I've been experimenting with the placement of my Band on its HR accuracy. I was pretty disappointed with how poorly it tracked with my strap when on the treadmill. It seems to do reasonably well on the bike and during weight lifting. I was baffled with its issues on the treadmill.

    This past Saturday, I decided to follow the advice of others and try wearing mine further up my arm--toward my elbow. My Band was about my index fingers width above my wrist bone. That's as far up my arm as I could push my large Band. I did the treadmill for 15 mins or so. It was within 3-5 bpm for most of the time. I was pumped about this success. But at around 12 mins, when I quickly ramped up intensity by pushing the incline to 10 degrees, it struggled. It never really caught up until I moved on to weights.

    In the shot below, you can see my HR gradually ramp up as I ramped up intensity. It was nearly dead on with my strap and with the manual pulse I occasionally took. The 155 mark was the last point the strap and Band were in synch during the treadmill.

    wp_ss_20150111_0001.jpg

    And below is a shot of the treadmill, with HR from my strap, just before I ramped up the incline. It's dead on with Band.
    -pic would be here if upload wasn't failing with 500 error on server--

    I read an article, on Fitbit's site of all places, that mention we have more blood flow in our arm than our wrist. It suggested experimenting with placement on the arm, particularly during exercise, to improve accuracy.

    Help Site - Heart rate FAQs

    My question: why am I not getting this sort of info from the Band team? Ridiculous and irritating.
    Last edited by jwpear; 01-12-2015 at 07:01 PM.
    Red River likes this.
    01-11-2015 08:50 PM
  12. 11B1P's Avatar
    I have also played with it on backwards, so the screen is on the same side as my palm...
    That is not backwards. It is perfectly fine to wear it that way.I wear mine like that all day, every day, during exercising and not exercising.
    01-12-2015 12:46 AM
  13. Jazmac's Avatar
    I agree with you, that's out of whack for sure. Haven't noticed that sort of problem with mine, just the typical failure to respond to rapid changes, or lack of response for non-cardio based exercise.
    I work part time in health care and we have those electronic pressure monitors in our health screening process. However when the doctors see them, they use a manual cuff because they don't accept the results of the Omron 5. Doesn't mean that the readings are wrong, but they do vary. It is the nature of these devices. Why people believe the Band or any other pressure tracking device will be any different is amazing to me.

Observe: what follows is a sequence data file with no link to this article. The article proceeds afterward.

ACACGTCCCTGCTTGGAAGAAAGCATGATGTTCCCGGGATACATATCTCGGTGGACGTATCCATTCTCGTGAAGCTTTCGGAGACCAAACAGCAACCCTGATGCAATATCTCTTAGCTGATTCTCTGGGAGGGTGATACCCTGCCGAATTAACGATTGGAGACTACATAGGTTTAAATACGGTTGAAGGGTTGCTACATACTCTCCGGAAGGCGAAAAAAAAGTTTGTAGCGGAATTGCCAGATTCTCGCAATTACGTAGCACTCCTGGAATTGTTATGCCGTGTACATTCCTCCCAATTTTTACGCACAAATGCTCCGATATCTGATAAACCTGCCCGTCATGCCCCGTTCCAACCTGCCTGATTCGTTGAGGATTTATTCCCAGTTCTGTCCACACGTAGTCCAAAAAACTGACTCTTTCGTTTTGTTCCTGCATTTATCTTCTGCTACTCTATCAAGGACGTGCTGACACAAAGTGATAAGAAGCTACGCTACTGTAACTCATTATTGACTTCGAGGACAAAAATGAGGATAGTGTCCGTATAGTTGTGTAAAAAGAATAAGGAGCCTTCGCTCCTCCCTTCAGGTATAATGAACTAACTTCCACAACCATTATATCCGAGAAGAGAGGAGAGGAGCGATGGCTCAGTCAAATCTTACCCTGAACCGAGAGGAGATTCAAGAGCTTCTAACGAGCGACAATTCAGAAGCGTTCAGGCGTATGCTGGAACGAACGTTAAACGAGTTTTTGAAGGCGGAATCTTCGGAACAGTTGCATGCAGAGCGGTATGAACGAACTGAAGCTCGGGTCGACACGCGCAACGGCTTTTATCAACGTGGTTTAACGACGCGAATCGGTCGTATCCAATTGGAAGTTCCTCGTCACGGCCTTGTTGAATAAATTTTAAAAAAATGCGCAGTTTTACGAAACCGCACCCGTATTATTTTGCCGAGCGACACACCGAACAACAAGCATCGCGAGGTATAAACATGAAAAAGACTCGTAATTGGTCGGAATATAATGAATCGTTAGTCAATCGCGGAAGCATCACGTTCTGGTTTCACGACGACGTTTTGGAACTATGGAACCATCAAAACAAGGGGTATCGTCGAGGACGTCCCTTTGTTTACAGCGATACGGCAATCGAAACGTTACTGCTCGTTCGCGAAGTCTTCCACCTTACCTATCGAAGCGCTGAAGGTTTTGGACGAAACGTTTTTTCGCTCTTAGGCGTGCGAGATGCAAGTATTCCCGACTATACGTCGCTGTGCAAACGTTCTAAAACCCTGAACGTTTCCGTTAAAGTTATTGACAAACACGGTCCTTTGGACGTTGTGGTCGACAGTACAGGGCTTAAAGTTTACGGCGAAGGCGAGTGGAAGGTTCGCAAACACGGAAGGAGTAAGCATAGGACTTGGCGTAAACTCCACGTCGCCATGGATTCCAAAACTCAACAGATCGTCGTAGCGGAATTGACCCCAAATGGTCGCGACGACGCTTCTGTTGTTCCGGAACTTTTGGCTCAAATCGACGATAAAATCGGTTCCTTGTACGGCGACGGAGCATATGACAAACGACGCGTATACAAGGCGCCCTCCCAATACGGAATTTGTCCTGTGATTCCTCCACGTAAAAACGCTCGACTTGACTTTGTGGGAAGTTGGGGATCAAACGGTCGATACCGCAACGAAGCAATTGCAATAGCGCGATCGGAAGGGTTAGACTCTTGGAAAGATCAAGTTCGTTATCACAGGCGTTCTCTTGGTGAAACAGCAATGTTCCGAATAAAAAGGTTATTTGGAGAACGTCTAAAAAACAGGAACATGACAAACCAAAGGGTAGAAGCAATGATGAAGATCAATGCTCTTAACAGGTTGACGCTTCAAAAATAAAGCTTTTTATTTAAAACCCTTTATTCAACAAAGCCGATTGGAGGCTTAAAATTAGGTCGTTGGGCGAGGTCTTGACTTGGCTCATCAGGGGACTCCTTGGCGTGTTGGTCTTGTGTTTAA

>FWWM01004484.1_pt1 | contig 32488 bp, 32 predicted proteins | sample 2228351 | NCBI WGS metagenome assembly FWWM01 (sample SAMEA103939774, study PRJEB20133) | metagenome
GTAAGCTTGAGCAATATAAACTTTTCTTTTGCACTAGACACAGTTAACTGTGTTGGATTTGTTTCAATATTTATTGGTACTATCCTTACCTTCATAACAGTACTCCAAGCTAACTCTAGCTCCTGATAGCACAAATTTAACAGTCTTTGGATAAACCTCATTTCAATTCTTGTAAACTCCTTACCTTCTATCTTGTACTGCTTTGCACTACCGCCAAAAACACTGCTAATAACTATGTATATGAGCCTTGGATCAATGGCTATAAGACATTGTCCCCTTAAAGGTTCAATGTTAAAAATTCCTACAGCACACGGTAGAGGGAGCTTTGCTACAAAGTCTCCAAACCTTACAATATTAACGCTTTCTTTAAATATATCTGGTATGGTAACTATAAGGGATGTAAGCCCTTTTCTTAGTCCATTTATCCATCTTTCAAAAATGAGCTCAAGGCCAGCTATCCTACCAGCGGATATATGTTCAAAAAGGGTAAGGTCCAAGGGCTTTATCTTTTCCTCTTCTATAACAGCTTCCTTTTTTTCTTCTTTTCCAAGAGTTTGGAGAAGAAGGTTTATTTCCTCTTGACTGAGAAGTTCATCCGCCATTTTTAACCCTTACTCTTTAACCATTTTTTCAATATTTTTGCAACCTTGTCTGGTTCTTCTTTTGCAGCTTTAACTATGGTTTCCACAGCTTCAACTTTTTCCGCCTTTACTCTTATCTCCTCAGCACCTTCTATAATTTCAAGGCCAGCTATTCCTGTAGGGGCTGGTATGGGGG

01-12-2015 05:53 PM
  14. oldpueblo's Avatar
    I think the band may lag a bit on screen but when you look at the logged activity it looks more accurate. Could be anecdotal.
    01-12-2015 07:58 PM
  15. onlysublime's Avatar
    I've had my band for several days, the only issues that has jumped out is the heart monitor. It doesn't change much, even during heavy exercise. I thought I might have a bum band, but it sounds like others are seeing the same thing.
    you want to test whether it's accurate? count yourself and then compare to what the Band says.

    At rest, count your pulse for 10 seconds and then multiply what number you get by 6. That's your resting heart rate. You want a more accurate count? Count your pulse for 20 seconds and multiply by 3 to get your resting heart rate. According to the National Institute of Health, the average resting heart rate for children 10 years and older, and adults (including seniors) is 60 - 100 beats per minute. Well-trained athletes is 40 - 60 beats per minute

    Your maximum heart rate is about 220 minus your age. You want to stay between 50 percent to 85 percent of your maximum heart rate. This range is your target heart rate.

    I see too many of these comparisons of device X is more accurate than device Y. But they're using one of those 2 devices as the baseline where the actual baseline is measuring your own pulse.